Looking forward to exploring ACAAN here too,

Jon

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Re: This is the "Berglas Effect"?

Postby John Lovick » April 8th, 2010, 1:55 pm

Jonathan,

What's it like being trapped inside your brain?

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Re: This is the "Berglas Effect"?

Postby Jonathan Townsend » April 8th, 2010, 2:27 pm

John Lovick wrote:Jonathan,

What's it like being trapped inside your brain?


How would I know? If you're asking about my mind - that's a tough one to answer as well. Maybe after we develop the technology to move minds between brains and to superimpose the sense of "me" onto other mental constructs I'd have a way to answer those questions.

I hope you're not attempting to offer insult.

I happen to like the model of natural selection and descent with modification used to explore tricks in the marketplace/literature in magic. Both Darwins have useful ideas IMHO. :)

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Re: This is the "Berglas Effect"?

Postby Jonathan Townsend » April 8th, 2010, 3:29 pm

Ok, back to ACAAN

Richard: maybe 2010 for release?
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Re: This is the "Berglas Effect"?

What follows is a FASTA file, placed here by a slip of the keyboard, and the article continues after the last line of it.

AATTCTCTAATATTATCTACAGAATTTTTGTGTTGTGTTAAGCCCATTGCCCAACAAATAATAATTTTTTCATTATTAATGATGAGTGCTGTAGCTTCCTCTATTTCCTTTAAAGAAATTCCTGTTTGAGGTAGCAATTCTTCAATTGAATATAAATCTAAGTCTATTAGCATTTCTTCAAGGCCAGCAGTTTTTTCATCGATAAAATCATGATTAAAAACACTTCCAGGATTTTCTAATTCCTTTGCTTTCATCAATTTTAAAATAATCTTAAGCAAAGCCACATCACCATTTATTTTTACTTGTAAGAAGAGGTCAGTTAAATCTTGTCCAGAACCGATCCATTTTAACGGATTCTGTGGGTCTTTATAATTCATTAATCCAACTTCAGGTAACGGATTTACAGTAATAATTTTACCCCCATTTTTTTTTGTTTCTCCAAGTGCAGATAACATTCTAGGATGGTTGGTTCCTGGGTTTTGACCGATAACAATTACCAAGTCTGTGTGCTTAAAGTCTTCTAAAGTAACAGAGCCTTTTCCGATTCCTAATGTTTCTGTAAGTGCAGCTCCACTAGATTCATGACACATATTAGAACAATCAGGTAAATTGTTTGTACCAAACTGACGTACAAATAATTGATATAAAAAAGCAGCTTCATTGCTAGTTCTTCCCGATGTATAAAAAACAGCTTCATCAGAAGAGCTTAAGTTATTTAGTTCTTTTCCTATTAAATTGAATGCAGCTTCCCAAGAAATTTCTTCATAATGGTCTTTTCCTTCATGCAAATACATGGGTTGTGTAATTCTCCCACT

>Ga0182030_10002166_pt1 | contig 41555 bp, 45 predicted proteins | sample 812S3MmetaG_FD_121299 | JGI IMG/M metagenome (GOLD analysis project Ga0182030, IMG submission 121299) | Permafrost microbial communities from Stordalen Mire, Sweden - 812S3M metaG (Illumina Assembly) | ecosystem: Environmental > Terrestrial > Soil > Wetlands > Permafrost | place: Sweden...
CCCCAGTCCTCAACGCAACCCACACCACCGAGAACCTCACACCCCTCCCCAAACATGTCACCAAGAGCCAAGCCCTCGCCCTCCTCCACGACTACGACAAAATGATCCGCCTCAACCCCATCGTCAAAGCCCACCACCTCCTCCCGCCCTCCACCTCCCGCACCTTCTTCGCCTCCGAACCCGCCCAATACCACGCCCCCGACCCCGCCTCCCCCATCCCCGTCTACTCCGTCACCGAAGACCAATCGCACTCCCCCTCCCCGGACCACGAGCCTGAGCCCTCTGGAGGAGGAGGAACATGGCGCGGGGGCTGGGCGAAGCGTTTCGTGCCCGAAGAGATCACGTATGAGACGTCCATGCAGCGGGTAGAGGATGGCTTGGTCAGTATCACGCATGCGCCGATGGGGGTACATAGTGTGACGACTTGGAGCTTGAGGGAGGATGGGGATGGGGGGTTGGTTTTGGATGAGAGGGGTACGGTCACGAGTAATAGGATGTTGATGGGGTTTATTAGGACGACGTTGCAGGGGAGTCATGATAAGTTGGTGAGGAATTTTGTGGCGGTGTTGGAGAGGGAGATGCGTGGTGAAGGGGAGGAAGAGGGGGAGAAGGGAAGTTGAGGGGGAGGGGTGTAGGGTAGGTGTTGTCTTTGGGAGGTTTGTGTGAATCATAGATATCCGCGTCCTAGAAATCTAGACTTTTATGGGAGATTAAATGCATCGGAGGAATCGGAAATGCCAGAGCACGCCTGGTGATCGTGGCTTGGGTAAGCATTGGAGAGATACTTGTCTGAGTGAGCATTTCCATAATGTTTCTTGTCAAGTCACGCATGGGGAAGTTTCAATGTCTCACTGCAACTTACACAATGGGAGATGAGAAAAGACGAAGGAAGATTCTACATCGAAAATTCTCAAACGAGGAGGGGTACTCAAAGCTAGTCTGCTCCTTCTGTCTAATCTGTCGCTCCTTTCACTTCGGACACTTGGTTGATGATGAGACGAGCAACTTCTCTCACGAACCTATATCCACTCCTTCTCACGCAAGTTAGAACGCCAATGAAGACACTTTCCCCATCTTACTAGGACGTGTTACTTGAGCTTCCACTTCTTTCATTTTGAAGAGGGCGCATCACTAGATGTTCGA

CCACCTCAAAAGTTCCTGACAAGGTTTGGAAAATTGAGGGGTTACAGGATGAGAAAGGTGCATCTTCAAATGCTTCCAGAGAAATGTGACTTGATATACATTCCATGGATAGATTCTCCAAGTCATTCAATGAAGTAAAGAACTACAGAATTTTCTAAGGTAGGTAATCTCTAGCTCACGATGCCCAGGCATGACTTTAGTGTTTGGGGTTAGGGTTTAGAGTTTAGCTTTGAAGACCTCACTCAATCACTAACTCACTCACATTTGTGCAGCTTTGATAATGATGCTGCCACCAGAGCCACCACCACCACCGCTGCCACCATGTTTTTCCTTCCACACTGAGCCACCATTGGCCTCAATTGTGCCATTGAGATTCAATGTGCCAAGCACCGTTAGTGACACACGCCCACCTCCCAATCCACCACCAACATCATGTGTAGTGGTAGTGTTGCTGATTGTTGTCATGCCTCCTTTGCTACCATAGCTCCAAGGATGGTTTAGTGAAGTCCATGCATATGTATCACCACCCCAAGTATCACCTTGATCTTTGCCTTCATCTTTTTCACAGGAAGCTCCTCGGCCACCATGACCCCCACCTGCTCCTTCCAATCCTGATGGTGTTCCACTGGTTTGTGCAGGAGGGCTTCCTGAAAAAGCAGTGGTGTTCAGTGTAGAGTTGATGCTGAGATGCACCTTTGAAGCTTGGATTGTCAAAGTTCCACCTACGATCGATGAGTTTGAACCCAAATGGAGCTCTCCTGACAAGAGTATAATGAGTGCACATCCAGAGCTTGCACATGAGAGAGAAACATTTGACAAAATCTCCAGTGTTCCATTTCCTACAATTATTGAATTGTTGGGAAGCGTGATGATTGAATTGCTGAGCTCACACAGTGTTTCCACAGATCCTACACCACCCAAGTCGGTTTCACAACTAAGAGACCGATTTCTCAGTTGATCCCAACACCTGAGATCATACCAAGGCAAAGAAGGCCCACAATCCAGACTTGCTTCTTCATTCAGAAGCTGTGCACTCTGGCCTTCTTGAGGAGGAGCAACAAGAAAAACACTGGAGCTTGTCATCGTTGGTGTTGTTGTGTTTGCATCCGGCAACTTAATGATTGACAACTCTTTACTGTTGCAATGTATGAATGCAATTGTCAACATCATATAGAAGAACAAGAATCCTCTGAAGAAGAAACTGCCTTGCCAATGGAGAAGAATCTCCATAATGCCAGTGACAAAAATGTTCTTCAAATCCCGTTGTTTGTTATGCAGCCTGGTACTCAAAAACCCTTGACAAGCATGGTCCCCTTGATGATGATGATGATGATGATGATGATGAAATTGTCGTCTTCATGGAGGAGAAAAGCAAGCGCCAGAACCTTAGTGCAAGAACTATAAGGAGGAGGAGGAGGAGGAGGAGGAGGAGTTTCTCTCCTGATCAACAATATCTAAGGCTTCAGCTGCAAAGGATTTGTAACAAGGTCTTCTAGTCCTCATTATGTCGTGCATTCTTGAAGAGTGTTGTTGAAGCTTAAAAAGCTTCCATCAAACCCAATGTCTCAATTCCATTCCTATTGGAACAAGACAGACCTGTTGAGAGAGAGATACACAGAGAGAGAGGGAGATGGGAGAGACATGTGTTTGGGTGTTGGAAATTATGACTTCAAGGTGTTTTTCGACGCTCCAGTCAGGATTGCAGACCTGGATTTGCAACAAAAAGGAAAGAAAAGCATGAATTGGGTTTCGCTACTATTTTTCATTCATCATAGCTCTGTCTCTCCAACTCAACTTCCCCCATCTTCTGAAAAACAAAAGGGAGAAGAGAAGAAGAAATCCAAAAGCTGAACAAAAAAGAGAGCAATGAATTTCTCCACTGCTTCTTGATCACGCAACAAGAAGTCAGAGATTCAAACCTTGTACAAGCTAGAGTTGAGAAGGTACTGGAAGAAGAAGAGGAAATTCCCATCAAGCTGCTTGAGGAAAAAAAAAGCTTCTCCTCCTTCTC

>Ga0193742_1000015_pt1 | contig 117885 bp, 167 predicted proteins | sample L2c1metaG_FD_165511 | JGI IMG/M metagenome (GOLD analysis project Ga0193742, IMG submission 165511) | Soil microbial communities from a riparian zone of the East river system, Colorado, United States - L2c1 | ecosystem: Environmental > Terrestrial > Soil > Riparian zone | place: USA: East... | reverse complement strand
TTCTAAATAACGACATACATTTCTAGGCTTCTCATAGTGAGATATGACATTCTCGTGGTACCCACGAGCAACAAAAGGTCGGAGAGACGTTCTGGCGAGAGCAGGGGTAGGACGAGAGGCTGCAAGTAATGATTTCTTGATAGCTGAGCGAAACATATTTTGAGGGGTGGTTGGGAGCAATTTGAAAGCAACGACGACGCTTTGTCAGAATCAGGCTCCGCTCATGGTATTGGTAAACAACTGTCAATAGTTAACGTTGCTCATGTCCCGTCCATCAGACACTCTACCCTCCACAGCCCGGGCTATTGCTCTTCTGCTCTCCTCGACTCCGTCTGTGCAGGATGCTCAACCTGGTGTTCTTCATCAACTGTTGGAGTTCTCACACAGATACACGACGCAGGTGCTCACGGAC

Postby Richard Kaufman » April 8th, 2010, 4:01 pm

I'm writing ...
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Re: This is the "Berglas Effect"?

Postby Jonathan Townsend » April 9th, 2010, 12:23 pm

The Britland book is a fun read. For a "how to make this trick work" type explanation I will sit back and wait for the new book. We have the reports of tabled deck/deck in drawer - no handling, so the "effect" is now waiting for a method.

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Re: This is the "Berglas Effect"?

Postby NCMarsh » April 9th, 2010, 12:29 pm

"Equivoque is not a method, it is a way of life" Eric Mead (para-phrased from memory...but the point is there)

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Re: This is the "Berglas Effect"?

Postby Jonathan Townsend » April 9th, 2010, 12:49 pm

NCMarsh wrote:"Equivoque is not a method, it is a way of life" Eric Mead (para-phrased from memory...but the point is there)


Or in plainspeak: Waffles, not just for breakfast.

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Re: This is the "Berglas Effect"?

Postby PapaG » April 9th, 2010, 12:58 pm